Goldman Eases Rules on When Restricted Shares May Be Sold

The firm says it's bringing its policy on restricted stock in line with other Wall Street firms.

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It was only two years ago when Wall Street's top financial firms recorded soaring profits that showered over executives, traders, and bankers via multimillion dollar bonuses. I worked on Water Street during that time, and remember having lunch with friends who worked at Goldman Sachs. It was the holidays, and the then famed investment bank announced it would dish out $16 billion in bonuses—an average of more than $600,000 per employee. I was jealous and appalled and completely in awe. What would you do with a $50 million bonus?

Two years later, the golden age of Wall Street seems like a distant memory. This past December, Goldman reported its first loss since 1999 and put a cap for cash compensation for everyone at the firm, including partners. Bonuses reportedly dropped by as much as 80 percent, and the firm's seven top executives relinquished their bonuses.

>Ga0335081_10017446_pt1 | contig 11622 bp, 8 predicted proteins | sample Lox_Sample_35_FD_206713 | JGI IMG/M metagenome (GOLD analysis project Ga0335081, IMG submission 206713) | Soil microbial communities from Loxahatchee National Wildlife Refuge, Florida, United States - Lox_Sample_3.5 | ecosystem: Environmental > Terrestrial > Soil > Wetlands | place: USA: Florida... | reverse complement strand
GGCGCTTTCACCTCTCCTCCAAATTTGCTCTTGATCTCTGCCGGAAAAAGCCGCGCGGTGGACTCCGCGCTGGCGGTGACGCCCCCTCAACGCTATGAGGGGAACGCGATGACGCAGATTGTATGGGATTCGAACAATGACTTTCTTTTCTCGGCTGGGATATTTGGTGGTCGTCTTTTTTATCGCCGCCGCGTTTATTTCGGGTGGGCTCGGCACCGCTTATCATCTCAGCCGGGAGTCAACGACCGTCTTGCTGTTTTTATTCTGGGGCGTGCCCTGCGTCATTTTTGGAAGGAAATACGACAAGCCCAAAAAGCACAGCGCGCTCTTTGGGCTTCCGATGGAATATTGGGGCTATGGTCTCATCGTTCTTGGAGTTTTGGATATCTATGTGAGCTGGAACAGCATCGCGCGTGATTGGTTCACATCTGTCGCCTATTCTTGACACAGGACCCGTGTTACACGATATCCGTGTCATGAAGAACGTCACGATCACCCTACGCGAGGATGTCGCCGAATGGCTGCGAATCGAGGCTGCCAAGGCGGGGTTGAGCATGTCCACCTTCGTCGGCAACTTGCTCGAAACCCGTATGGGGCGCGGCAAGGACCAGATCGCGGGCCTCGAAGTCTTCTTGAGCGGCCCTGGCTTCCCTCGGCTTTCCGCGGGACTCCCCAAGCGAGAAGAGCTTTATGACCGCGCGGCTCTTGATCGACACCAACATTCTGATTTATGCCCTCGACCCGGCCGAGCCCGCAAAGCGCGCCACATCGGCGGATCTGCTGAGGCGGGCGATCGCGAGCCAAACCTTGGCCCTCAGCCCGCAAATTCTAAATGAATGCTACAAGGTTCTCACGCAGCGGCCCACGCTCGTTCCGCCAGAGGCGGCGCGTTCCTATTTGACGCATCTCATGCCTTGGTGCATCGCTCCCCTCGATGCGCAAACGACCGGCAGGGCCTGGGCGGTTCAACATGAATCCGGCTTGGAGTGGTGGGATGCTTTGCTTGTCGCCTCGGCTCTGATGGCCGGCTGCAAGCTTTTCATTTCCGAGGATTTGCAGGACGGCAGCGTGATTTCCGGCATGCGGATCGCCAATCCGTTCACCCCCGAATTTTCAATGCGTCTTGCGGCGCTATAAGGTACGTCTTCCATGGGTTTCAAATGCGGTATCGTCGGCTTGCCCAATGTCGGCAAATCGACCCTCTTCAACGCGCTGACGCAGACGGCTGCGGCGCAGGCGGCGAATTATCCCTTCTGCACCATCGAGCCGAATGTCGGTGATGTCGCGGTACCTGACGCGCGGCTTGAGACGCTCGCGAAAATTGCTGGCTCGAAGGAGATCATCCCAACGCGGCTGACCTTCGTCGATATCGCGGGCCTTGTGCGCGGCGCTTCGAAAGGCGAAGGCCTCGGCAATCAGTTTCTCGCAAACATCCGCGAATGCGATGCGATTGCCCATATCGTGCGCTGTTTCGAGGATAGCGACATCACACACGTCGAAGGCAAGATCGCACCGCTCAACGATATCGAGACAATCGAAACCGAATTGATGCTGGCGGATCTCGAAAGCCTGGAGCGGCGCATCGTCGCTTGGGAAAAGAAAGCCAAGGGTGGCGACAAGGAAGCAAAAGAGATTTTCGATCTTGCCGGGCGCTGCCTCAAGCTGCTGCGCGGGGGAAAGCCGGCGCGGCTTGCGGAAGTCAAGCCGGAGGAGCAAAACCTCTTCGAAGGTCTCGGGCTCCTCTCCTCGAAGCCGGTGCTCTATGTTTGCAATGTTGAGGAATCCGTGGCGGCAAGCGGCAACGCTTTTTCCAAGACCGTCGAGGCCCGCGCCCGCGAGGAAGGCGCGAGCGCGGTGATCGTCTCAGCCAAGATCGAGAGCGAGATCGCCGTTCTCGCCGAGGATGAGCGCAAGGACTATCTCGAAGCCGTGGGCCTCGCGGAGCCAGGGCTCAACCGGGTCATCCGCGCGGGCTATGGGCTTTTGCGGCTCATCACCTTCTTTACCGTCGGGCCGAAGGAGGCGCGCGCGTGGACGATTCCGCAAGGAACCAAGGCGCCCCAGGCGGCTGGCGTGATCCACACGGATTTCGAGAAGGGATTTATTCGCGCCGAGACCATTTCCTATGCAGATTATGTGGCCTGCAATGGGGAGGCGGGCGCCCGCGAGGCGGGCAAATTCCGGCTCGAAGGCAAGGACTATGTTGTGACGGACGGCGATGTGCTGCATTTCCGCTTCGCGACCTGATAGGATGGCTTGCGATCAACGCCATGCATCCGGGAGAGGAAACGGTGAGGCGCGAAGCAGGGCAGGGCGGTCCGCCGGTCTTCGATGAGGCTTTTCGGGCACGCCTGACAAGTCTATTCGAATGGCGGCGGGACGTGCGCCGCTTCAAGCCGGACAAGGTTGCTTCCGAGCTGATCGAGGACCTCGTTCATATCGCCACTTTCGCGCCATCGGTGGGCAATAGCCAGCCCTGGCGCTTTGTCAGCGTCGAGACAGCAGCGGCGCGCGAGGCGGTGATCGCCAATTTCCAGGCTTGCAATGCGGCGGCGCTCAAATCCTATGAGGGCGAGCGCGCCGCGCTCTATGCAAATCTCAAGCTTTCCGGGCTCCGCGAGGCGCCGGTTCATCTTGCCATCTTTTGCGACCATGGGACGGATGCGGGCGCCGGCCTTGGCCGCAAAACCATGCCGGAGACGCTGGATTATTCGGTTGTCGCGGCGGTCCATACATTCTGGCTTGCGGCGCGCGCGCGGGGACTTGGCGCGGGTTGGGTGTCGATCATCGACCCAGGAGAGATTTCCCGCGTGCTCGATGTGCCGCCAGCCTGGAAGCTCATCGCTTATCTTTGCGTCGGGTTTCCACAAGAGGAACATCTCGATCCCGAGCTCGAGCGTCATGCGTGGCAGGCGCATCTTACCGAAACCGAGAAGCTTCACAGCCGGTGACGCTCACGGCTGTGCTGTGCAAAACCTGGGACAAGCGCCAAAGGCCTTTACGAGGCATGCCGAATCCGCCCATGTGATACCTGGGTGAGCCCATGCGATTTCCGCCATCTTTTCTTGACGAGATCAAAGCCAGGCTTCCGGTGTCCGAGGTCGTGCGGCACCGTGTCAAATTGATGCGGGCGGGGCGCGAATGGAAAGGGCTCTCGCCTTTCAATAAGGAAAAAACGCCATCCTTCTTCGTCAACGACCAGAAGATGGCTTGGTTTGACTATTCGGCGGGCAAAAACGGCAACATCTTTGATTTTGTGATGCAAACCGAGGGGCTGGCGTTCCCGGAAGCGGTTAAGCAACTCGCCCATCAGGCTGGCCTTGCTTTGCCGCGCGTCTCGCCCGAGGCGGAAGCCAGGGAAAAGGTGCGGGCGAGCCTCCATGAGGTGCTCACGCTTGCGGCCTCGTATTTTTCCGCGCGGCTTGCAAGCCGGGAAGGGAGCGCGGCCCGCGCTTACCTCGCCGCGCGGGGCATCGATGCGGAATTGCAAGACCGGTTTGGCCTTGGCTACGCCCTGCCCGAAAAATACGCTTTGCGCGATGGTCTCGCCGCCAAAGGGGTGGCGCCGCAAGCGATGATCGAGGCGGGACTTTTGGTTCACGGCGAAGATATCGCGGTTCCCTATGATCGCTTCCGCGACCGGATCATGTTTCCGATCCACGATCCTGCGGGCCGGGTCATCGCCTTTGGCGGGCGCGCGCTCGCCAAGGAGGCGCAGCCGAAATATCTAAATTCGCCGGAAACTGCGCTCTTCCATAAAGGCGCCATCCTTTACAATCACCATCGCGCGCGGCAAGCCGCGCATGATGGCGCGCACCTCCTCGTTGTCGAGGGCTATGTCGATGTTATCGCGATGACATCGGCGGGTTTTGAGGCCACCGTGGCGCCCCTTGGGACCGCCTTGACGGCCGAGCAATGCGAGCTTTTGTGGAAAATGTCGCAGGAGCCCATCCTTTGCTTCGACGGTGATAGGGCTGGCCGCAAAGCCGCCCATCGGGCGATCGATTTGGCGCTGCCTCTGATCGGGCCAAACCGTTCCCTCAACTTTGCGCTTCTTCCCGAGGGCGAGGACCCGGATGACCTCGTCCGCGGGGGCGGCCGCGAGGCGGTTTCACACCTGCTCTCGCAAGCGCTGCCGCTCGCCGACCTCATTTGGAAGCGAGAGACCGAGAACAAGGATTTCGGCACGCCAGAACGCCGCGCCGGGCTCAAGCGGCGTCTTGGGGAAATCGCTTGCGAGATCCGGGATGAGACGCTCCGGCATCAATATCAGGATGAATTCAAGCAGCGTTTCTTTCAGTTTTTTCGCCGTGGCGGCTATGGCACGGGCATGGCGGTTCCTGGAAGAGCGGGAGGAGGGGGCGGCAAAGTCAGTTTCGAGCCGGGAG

In order to ease the pain, Goldman has found another way to allocate cash. According to the Wall Street Journal, "Cash-strapped employees now can use their Goldman stock like an automated teller machine. In response, some rushed to sell, fueling a spike in the trading volume of Goldman shares on Tuesday, when most employees officially got their newly unrestricted stock." The Journal says several employees at Goldman Sachs spent lavishly when times were good and now "are essentially facing margin calls on their lifestyle, unable to keep up with payments on mortgages and other loans."